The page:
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May 02, 2017

Celebrating 140 Years of Ability & Independence

An historic organization, with the mindset of a startup — that describes Inglis as we celebrate our 140th birthday this year.

(Closed Captioned version coming soon!)

The way we refer to people with disabilities has changed over the years; so has our approach to care. Our Person-Centered Care model is making Inglis House a place that residents can call home. Today’s six, newly renovated neighborhoods are colorful and welcoming — so different from the institutional atmosphere of the past.


  • See the great photos from our Patrons' Event on May 4, 2017 when we celebrated our 140th Birthday.
  • Philadelphia Mayor Jim Kenney kicked off the event!  
  • Along with friends, family, residents, consumers and donors, the Inglis Community was joined by Councilman Derek Green (Chair, of the Council’s Committee on the Disabled and Persons with Special Needs) representatives from Councilman Jones’ office,  Assistant Deputy Mayor Charles Horton (Director of the Mayor’s Commission on Disability), as well as current and former Inglis Board members. 


Inglis’ ongoing investments in affordable, wheelchair-accessible housing, smart home technology and community support services help hundreds of people with disabilities to thrive in communities. Our Adapted Technology Program enables them to complete their degrees and connect with family and friends. Thanks to funding from The Pew Charitable Trusts, we are able to bring adapted technology to people with disabilities across the Delaware Valley.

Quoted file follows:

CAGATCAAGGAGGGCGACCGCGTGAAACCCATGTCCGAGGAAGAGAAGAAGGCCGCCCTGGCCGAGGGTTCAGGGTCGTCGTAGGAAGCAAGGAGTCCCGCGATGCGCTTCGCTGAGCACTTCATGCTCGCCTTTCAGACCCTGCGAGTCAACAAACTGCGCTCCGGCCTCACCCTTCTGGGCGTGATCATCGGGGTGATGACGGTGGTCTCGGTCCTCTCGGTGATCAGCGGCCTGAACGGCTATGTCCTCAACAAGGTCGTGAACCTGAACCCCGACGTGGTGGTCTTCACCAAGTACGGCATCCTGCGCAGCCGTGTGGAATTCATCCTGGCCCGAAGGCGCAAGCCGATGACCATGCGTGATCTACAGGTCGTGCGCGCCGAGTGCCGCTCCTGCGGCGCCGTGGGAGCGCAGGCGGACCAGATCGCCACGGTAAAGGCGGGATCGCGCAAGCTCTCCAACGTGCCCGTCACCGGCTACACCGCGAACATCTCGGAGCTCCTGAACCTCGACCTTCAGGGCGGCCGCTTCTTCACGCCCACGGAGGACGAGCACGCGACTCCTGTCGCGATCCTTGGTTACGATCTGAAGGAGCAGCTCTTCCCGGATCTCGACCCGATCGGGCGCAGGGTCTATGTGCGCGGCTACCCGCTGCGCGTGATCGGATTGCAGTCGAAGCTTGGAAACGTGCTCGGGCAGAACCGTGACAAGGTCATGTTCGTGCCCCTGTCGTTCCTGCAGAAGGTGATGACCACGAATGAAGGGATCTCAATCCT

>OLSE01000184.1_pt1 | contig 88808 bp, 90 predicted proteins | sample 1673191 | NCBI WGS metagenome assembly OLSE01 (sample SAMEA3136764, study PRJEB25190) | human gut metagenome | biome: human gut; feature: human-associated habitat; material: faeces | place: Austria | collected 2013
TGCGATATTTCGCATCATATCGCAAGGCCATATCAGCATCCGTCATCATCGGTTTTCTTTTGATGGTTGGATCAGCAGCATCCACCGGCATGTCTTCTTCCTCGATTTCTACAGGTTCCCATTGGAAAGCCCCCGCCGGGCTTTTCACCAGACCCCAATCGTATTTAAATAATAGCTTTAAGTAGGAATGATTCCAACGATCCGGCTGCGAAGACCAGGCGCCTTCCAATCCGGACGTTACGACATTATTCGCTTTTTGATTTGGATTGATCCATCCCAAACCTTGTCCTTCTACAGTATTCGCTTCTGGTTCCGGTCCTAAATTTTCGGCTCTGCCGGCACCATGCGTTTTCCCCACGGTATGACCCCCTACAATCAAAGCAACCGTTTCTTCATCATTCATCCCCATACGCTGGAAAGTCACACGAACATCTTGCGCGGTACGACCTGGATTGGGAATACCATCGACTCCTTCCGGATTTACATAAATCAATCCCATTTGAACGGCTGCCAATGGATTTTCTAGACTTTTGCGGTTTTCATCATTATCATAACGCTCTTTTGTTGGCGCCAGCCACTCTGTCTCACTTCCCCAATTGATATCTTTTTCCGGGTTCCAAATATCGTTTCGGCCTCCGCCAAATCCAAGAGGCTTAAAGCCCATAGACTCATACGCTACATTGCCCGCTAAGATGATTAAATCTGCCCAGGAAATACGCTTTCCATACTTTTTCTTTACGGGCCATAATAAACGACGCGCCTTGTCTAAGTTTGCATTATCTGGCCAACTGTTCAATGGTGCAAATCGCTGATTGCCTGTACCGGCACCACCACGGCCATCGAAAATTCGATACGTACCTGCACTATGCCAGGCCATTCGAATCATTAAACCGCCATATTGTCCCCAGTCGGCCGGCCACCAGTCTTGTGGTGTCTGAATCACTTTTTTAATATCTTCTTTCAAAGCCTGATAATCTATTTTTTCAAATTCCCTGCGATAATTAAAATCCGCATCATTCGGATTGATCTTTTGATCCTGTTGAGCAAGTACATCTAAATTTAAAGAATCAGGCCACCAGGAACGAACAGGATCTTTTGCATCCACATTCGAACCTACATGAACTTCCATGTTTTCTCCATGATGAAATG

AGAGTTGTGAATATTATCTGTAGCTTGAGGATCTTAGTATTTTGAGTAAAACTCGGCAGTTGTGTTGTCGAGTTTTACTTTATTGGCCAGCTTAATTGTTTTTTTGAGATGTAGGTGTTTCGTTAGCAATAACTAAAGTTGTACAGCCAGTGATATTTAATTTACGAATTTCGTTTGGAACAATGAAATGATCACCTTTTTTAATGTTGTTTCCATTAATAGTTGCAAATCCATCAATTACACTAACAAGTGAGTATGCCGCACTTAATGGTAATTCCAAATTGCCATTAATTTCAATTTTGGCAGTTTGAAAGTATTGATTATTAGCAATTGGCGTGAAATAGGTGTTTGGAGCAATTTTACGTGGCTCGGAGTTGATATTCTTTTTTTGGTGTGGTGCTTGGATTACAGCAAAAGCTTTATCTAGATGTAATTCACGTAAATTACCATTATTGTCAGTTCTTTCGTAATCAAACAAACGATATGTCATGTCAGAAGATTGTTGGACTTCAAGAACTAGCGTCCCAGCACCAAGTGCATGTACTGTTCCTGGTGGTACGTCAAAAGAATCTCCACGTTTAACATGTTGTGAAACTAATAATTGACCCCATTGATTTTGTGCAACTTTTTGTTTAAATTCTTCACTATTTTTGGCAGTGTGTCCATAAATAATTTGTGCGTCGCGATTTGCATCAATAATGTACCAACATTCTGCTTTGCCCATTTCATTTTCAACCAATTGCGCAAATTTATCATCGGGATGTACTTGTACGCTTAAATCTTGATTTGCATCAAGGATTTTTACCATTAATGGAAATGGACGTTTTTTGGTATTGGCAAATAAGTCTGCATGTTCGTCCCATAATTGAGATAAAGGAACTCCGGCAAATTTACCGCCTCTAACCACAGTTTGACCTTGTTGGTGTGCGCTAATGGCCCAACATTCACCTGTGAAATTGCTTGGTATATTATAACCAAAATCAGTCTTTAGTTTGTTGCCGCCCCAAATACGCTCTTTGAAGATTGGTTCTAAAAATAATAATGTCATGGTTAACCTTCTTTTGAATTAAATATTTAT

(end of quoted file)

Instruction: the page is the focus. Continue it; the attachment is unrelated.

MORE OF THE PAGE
While major government funding cuts loom, Inglis continues to advance new ideas and alternatives. We help people with disabilities redefine independence and ability every day.  Although we can’t reverse disease or undo permanent injury, we can remove barriers and help people live as independently as possible — defined by who they are as individuals, not by their disabilities.  

Today’s consumers benefit from those who fought for accessible schools, sidewalks, and transportation. Many in our community became disabled after the passage of the Americans with Disabilities Act, so have never known life with a disability without these protections. but so many more remember what life was like before those protections were enacted. We must ensure that the promises of the ADA are fully enjoyed and protected for future generations.  

Below, you will find links to many articles highlighting our long history and how we are looking towards the future.  Thank you for being a part of our nearly a century and a half of care and commitment to people with disabilities - and those who care for them. We look forward to continuing to support people with disabilities to redefine ability & independence every day.